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The Mad Square: Modernity in German Art 1910–1937, edited by Jacqueline Strecker. Sydney: Art Gallery NSW, 2011. 320 pp + more than 200 color and black and white illustrations. £30.00.
This exhibition catalogue moves in a quasi-chronological fashion from the beginnings in German Expressionism through the First World War as a shock and a vast disillusionment on through the ambiguous and febrile days of the Weimar Republic and then up through the beginnings of the National Socialist revolution and concludes with the Nazi-sponsored exhibitions on Degenerate Art. With very few exceptions, the editor and authors of the various sections of this collection of essays and reproductions of painting, photographs and other illustrations make virtually no mention of the Jewish Question. In fact, the closer the various essayist come to articulating this central problem of the looming Holocaust, the more turgid and confused their argument. Therefore, two important contextual works need to come into play to judge the exhibit and the catalogue: one is Thomas Mann’s Diaries from 1918 to 1938, as they record his personal experiences during this same crucial period in German history; the other is Peter Cohen’s documentary DVD The Architecture of Doom, as it is the most powerful of discussions of “the Nazi philosophy of beauty through violence.”
The catalogue is divided into seven main sections plus an introduction. The sections, divided by heavy black glossy paper, are Expressionism by Jill Lloyd, Dada by Brigid Doherty, Bauhaus by Karen Koehler, Constructivism by Petra Keyser, Metropolis by Maggie Finch, New Objectivity by Matthias Eberle, and Power, itself divided into two subsections—“In the Twilight of Power: the Contradictions of Art Politics in National Socialist Germany” by Uwe Flecker and “‘Degenerate’ Art” by Jaqueline Strecker, who is the over-all editor and author of many short commentaries on particular works of art or schools of thought. In addition to the many finely reproduced paintings, posters and photographs, the catalogue also contains useful biographical and bibliographical data on the artists and their various movements.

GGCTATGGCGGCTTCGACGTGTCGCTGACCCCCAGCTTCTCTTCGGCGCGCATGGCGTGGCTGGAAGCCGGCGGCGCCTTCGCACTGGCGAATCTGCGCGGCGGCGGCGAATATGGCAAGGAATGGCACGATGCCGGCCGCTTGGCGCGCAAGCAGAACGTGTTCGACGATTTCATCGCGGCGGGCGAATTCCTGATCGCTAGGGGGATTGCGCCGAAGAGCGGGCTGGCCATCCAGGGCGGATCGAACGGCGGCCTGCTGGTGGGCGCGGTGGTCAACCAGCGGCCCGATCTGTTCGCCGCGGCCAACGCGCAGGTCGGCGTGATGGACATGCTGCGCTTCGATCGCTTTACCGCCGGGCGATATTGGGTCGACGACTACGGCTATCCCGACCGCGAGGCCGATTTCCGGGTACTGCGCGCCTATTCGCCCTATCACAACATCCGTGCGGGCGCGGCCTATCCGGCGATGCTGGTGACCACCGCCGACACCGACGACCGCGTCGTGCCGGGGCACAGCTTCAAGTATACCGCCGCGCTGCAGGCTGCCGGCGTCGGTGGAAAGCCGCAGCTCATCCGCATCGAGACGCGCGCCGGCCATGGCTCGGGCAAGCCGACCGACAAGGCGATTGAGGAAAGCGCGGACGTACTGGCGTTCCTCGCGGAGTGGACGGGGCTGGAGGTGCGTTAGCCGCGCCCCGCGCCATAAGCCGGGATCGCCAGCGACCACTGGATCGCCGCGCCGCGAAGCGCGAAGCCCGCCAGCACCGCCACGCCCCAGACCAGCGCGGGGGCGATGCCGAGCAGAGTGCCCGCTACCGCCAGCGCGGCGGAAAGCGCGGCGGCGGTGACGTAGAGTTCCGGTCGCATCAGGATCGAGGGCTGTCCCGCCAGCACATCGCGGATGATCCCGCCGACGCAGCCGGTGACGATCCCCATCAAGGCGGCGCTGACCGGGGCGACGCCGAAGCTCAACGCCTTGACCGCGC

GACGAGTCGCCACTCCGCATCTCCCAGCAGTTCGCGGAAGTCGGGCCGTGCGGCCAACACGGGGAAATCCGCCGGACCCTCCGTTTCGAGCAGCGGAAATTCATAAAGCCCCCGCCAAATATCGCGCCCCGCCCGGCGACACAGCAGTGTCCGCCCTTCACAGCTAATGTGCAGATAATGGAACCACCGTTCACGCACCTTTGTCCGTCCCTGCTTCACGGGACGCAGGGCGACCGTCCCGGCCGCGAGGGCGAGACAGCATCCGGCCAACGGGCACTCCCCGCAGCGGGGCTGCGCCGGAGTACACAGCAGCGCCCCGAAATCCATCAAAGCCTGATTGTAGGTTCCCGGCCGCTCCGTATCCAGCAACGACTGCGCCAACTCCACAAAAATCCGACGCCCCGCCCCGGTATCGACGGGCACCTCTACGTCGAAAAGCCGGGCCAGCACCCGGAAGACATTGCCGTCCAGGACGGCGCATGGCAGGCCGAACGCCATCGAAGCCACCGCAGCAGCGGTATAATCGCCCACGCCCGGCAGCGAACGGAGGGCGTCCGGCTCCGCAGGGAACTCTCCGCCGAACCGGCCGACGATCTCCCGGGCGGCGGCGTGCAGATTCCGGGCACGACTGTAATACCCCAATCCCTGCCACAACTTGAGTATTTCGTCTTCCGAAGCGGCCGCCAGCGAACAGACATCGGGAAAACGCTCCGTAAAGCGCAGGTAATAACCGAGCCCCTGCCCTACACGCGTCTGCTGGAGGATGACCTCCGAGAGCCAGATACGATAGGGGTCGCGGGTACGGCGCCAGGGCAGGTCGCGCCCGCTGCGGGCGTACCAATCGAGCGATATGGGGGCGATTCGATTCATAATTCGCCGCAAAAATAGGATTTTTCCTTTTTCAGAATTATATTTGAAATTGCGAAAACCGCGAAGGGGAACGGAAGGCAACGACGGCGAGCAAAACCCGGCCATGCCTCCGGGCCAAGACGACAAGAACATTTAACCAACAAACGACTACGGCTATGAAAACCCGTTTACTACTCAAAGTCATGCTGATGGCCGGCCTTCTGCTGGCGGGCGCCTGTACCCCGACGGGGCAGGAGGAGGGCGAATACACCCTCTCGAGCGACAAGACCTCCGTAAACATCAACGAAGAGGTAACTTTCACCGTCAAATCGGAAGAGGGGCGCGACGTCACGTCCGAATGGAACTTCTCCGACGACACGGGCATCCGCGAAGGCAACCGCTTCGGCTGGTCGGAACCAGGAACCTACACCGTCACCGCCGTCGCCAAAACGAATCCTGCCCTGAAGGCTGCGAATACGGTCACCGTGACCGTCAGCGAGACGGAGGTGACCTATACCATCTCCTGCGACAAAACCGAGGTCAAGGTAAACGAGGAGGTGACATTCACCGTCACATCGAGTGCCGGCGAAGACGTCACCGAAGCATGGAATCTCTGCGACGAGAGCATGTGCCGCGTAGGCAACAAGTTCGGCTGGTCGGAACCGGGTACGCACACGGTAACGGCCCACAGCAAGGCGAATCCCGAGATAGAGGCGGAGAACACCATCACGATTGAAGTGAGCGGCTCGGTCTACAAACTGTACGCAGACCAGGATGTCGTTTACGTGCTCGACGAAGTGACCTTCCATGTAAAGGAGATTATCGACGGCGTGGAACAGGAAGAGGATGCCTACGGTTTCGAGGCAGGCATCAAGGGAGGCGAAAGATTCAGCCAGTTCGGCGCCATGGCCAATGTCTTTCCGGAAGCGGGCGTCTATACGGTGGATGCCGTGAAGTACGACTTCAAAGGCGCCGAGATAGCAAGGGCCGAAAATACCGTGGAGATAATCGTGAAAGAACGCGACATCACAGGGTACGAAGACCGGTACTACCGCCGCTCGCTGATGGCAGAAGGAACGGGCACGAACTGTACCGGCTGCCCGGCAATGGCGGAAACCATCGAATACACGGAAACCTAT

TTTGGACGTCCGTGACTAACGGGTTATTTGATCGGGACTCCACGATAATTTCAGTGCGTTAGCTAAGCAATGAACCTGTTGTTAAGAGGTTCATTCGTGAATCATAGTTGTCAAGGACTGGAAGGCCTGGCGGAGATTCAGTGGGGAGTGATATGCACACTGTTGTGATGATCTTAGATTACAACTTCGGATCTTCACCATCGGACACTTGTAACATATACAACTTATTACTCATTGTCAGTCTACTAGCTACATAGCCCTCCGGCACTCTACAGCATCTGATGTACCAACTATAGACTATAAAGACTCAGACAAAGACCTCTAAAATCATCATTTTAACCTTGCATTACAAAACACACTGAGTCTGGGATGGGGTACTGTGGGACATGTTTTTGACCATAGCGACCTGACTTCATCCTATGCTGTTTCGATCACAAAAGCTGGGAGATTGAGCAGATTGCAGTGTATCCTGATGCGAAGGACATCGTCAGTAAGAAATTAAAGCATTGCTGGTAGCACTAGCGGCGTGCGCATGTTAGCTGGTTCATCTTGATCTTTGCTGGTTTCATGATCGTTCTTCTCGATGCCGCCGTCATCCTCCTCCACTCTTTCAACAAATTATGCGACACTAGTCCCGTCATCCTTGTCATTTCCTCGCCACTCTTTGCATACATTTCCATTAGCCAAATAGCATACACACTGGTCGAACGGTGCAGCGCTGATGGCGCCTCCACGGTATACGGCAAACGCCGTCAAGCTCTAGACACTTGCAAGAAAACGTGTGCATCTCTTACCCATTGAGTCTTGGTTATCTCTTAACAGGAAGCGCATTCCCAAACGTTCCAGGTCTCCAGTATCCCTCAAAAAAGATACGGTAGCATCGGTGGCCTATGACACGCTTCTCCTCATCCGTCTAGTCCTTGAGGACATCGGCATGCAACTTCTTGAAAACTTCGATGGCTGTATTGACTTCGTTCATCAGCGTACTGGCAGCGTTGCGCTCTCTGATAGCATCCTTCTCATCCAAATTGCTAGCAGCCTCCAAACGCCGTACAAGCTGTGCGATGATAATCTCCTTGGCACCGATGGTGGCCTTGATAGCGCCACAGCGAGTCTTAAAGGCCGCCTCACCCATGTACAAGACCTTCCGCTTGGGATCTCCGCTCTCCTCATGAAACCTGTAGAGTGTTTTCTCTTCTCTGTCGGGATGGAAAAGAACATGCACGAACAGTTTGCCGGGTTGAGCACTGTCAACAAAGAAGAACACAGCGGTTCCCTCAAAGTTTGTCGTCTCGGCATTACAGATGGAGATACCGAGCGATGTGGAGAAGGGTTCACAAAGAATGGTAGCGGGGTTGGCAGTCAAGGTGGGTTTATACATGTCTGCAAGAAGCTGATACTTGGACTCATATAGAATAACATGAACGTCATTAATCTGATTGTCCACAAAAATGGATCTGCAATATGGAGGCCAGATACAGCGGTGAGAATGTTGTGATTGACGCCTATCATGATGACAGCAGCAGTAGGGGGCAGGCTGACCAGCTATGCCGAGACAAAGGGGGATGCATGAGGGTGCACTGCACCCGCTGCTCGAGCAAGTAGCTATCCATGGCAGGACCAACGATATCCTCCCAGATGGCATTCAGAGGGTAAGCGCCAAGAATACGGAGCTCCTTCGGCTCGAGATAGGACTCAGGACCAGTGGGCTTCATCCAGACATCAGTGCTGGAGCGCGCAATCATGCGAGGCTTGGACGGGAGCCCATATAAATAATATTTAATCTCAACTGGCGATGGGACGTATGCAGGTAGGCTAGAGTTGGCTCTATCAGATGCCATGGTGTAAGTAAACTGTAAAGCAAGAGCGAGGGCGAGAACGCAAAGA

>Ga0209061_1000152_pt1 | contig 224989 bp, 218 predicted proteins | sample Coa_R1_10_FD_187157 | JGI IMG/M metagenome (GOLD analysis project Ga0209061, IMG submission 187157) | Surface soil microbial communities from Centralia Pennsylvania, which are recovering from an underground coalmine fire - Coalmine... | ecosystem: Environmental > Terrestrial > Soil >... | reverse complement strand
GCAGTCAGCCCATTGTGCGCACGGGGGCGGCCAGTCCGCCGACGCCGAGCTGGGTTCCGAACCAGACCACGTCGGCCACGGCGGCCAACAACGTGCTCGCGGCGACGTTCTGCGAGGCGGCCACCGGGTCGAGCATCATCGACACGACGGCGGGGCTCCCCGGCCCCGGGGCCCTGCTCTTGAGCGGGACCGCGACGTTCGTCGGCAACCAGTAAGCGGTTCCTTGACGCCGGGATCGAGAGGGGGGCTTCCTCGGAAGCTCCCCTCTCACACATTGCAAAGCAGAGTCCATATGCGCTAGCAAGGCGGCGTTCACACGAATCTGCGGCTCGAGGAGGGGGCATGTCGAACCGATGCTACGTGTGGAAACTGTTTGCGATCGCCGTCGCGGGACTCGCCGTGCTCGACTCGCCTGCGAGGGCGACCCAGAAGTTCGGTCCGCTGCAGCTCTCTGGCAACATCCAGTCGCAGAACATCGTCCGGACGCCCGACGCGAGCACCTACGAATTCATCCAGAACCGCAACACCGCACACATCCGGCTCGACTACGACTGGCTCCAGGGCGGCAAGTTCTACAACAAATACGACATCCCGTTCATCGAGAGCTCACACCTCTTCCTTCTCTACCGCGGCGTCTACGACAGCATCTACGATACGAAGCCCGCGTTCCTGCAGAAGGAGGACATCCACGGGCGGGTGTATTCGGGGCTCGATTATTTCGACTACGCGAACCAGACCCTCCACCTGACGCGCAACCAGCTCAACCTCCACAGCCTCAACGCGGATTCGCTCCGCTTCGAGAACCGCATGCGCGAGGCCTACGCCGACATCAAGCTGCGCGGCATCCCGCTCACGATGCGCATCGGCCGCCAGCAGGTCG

The reason why contextualizing books and DVDs like these is important is because the editor and writers in this volume tend to be extremely coy about the question of whether or not an artist was Jewish and about the role of art under National Socialist domination. From time to time, it is mentioned that politics or an artist’s “Jewish heritage” occasioned his or her decision to leave Germany for Prague, Paris, or America: not that it was unsafe to walk down the streets if you were a Jew, or that you would lose your job if you tried to stay on, or that you found the whole Nazi phenomenon utterly repugnant. Until the last two chapters, the words Nazi and Jew are mostly avoided, and the ugliness and grotesqueness of the government by racist thugs is downplayed. The deeper philosophical and moral questions barely make it to the surface. For instance, in the discussion of Wilhelm Wagenfeld, a designer of lamps at the Bauhaus, Jacqueline Strecker remarks, first, that his “popularity allowed him to continue working throughout the years under the Nazi regime,” leaving in abeyance the problematic nature of popularity under a racist government and what was or was not allowed at that time. More troublesome a few sentences later is her somewhat unclear statement: “Yet some aspects of his work in the 1930s have been controversially associated with forms of art promoted by the Nazis, thus illustrating the dilemma faced by modernist artists who continued to work in Germany during the Third Reich” (p. 153). So many questions sputter forth at this disingenuous and glib glossing over of Nazi policy that one can only turn to the two other sources mentioned above. Uwe Flecker’s essay on “Power” comes fairly close to grasping the nature of the confusions, illogicalities, and contradictions in the attacks against modernism and degeneracy, yet it still glosses over the very features that are the heart of Peter Cohen’s The Architecture of Doom: the Nazi obsession with cleanliness, health, and racial purity, and the hysteria psychohistorians like Lloyd de Mause trace back to childrearing abuses in German-speaking lands in the late nineteenth century—early toilet training, anti-masturbation controls, and domestic violence and similar attempts by the rural petit-bourgeoisie and urban middle classes to compensate for the loss of traditional family values. Theories of degeneracy, of course, had been popular in the last decades of the nineteenth century (e.g., Max Nordau, Emile Zola), but they had not usually been taken as requiring eugenic measures; instead, it was the fear of in-breeding and mono-culturalism that had to be corrected by the infusion of new, diverse blood and ideas.
University of Waikato
Hamilton, New Zealand